BOJ@ (Adds breakdown of data, economist's quote)
* Firms prices to rise 0.9 pct a year from now - BOJ
* No change to firms' forecasts 3, 5 years ahead - BOJ
* Inflation expectations key to BOJ's stimulus programme success
* BOJ will scrutinise survey at policy meeting
TOKYO, July 3 (Reuters) - Corporate Japan expects only a slight acceleration in inflation in a year and barely any change in the next three to five years, a central bank survey showed on Tuesday, highlighting the difficulties the bank faces in hitting its price target.
Companies surveyed by the Bank of Japan expect consumer prices to have risen 0.9 percent a year from now, slightly above their projection of 0.8 percent three months ago.
Firms also expect consumer prices to have risen by an annual 1.1 percent three years from now and 1.1 percent five years ahead, also unchanged from three months ago.
"The BOJ will try to explain why inflation is not picking up when it next meets, but the reality is wages are not rising much and some people are not confident in the outlook," said Shuji Tonouchi, senior market economist at Mitsubishi UFJ Morgan Stanley Securities.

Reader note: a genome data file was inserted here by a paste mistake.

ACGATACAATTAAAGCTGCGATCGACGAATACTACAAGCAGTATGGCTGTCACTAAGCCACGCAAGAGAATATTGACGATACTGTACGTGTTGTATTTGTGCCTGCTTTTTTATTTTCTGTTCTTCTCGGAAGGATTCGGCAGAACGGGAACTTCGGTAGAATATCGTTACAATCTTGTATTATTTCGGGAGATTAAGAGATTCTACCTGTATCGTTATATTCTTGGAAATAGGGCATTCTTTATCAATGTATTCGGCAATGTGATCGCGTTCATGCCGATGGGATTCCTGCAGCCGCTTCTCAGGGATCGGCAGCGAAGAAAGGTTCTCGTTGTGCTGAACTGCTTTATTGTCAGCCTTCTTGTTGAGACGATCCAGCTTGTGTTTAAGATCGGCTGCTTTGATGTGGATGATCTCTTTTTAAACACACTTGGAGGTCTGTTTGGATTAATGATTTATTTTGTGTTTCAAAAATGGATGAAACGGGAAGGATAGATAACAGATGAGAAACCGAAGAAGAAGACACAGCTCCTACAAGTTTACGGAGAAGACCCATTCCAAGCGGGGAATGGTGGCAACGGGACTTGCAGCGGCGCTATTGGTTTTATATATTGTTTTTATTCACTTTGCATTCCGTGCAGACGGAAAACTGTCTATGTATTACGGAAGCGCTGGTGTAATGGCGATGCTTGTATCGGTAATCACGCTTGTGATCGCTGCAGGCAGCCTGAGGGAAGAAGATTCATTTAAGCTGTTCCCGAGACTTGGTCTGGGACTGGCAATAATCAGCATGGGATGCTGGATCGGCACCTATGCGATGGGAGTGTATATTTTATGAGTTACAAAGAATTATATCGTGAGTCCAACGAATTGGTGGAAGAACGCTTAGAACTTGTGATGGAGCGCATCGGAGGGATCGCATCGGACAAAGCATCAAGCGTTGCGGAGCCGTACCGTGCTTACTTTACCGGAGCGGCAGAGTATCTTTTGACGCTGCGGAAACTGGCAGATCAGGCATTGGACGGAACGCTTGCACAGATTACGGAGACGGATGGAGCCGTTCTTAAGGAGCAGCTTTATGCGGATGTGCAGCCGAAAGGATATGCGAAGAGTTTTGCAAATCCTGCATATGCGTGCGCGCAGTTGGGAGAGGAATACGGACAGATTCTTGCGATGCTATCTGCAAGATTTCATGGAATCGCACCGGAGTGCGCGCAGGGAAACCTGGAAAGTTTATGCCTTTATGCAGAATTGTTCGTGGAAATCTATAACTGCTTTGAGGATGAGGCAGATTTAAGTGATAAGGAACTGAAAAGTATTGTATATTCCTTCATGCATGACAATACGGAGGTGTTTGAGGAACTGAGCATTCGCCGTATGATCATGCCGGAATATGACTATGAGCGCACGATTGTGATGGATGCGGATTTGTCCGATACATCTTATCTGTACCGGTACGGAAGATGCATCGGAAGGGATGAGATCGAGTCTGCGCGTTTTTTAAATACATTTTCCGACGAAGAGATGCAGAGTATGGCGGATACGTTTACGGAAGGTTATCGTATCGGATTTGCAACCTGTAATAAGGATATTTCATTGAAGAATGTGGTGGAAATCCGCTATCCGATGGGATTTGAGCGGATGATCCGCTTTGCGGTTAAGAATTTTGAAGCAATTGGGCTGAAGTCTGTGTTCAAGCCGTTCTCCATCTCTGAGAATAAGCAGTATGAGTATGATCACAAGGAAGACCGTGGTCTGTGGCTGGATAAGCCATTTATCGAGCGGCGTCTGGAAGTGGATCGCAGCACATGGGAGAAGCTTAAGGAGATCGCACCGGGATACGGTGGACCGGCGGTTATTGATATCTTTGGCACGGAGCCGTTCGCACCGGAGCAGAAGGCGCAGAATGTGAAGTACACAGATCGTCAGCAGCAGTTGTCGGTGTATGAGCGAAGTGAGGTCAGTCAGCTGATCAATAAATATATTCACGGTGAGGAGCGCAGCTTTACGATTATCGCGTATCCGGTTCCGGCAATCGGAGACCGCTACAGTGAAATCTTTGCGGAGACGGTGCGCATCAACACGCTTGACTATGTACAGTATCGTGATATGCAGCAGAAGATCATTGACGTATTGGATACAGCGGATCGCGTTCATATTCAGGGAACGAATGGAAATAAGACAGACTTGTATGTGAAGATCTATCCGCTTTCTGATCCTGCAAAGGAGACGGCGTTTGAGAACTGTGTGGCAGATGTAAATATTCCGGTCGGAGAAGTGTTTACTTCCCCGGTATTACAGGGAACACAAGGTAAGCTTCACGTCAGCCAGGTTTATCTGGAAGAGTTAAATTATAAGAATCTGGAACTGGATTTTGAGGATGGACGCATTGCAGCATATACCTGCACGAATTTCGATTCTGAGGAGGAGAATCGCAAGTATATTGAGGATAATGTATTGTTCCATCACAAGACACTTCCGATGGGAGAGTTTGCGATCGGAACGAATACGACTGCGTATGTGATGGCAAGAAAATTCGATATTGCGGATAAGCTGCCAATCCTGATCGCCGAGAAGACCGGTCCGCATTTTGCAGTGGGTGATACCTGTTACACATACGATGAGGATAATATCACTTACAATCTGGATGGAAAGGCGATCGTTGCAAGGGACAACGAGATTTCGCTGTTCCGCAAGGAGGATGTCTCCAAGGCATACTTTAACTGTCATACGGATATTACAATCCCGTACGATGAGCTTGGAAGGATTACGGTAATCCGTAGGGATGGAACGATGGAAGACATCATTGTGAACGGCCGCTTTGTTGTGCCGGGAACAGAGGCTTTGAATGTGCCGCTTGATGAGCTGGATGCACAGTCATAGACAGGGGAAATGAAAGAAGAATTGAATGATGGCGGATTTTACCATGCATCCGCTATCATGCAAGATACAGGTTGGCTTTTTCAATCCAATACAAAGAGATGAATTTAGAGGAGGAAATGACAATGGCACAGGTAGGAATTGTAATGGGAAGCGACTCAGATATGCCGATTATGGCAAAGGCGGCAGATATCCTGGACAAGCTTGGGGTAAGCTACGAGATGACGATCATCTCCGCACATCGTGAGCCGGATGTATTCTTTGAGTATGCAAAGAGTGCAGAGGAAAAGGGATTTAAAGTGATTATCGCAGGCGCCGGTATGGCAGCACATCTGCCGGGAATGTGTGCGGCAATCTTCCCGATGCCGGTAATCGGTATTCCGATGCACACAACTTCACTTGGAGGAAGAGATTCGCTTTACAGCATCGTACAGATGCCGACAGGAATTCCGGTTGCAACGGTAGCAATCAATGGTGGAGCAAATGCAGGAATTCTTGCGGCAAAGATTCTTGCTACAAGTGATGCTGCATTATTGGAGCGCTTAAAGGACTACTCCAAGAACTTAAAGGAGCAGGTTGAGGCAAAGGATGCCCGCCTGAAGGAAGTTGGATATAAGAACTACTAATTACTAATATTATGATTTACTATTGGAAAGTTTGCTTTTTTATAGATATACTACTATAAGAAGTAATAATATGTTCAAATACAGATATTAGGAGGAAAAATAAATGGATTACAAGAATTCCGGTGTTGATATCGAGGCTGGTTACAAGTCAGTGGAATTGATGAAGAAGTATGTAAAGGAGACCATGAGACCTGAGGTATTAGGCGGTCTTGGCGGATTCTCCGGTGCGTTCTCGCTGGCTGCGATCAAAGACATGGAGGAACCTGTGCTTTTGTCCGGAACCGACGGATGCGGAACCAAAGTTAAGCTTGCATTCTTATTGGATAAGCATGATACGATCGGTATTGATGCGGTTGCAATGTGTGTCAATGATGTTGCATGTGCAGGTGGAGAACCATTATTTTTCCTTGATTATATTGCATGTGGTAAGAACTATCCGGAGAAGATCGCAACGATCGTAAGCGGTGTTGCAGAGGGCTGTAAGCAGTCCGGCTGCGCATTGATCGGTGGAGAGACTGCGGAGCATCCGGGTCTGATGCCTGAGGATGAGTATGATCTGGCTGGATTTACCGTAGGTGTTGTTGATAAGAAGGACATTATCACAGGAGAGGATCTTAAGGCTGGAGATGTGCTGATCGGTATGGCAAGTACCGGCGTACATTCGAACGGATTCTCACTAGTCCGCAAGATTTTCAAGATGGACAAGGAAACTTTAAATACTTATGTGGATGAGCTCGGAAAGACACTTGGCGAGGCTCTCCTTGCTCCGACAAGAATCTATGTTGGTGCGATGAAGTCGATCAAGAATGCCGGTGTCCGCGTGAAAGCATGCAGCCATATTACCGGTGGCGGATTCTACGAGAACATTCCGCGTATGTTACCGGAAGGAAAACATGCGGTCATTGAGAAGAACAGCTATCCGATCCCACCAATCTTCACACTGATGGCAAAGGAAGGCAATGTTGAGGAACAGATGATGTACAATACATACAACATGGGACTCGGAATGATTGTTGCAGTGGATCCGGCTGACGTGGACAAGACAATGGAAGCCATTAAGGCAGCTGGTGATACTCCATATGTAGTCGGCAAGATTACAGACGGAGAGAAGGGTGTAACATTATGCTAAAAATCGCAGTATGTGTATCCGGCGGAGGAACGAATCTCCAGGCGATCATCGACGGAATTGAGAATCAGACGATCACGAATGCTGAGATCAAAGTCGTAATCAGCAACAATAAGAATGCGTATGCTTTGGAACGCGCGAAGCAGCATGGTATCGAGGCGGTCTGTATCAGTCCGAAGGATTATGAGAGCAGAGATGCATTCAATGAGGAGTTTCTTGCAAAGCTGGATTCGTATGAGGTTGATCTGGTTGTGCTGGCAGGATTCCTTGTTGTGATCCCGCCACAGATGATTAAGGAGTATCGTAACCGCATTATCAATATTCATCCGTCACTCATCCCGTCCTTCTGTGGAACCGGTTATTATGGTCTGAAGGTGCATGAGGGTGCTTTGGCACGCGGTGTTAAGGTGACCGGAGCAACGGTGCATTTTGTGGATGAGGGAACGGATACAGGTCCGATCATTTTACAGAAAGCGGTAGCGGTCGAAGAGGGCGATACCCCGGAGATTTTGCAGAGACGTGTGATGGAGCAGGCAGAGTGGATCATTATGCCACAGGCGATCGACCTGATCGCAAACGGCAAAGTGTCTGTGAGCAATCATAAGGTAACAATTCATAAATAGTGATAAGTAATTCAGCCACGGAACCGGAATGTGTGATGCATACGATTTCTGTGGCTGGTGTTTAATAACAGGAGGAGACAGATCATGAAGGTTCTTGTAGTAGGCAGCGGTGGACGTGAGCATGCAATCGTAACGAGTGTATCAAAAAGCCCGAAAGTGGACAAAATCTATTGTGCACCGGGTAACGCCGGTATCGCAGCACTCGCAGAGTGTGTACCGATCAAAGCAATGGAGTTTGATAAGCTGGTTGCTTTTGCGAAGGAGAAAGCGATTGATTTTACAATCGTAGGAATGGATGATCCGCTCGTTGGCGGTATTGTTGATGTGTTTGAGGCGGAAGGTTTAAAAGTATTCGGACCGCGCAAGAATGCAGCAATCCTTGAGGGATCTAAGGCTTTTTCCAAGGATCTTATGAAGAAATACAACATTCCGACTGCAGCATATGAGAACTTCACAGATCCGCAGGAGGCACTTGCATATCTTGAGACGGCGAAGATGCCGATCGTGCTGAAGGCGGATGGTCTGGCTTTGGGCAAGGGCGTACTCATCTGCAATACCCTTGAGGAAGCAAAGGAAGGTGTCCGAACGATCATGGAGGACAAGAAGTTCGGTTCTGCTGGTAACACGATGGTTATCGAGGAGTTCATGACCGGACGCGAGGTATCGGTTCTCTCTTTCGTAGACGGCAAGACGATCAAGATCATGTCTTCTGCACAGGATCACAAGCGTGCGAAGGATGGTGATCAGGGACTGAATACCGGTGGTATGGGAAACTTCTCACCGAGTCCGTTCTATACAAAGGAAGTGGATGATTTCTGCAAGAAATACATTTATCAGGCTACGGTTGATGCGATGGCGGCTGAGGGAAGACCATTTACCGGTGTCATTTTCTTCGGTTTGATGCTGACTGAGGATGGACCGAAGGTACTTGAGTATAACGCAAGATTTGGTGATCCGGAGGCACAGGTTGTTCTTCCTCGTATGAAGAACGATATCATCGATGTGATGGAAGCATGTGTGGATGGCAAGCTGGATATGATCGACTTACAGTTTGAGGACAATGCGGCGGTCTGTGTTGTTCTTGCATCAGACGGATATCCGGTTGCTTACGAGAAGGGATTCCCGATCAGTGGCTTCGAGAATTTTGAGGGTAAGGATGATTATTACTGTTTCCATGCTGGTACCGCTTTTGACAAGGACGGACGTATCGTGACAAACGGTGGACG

"This means the BOJ will keep policy on hold for now."
The BOJ will conduct a quarterly review of its projections at the meeting on July 31 and will examine whether or not recent weakness in consumer prices is temporary.
The BOJ deployed a massive stimulus programme in 2013 in the hope of shocking consumers out of their deflationary mindset and boosting corporate and household inflation expectations.
After failing to make much headway on price growth, the BOJ revamped its policy framework in 2016 to one better suited to a long-term battle against deflation, although its results have been modest.
The nationwide core consumer price index, which includes oil products but excludes volatile fresh food costs, rose a modest 0.7 percent in May from a year earlier, stoking fears that inflationary pressure is not increasing.
The BOJ survey on corporate price expectations comes one day after the tankan showed business confidence among big manufacturers worsened for a second straight quarter as U.S. trade protectionism clouds the outlook while oil and other materials drive up input costs. (Reporting by Stanley White; Editing by Sam Holmes)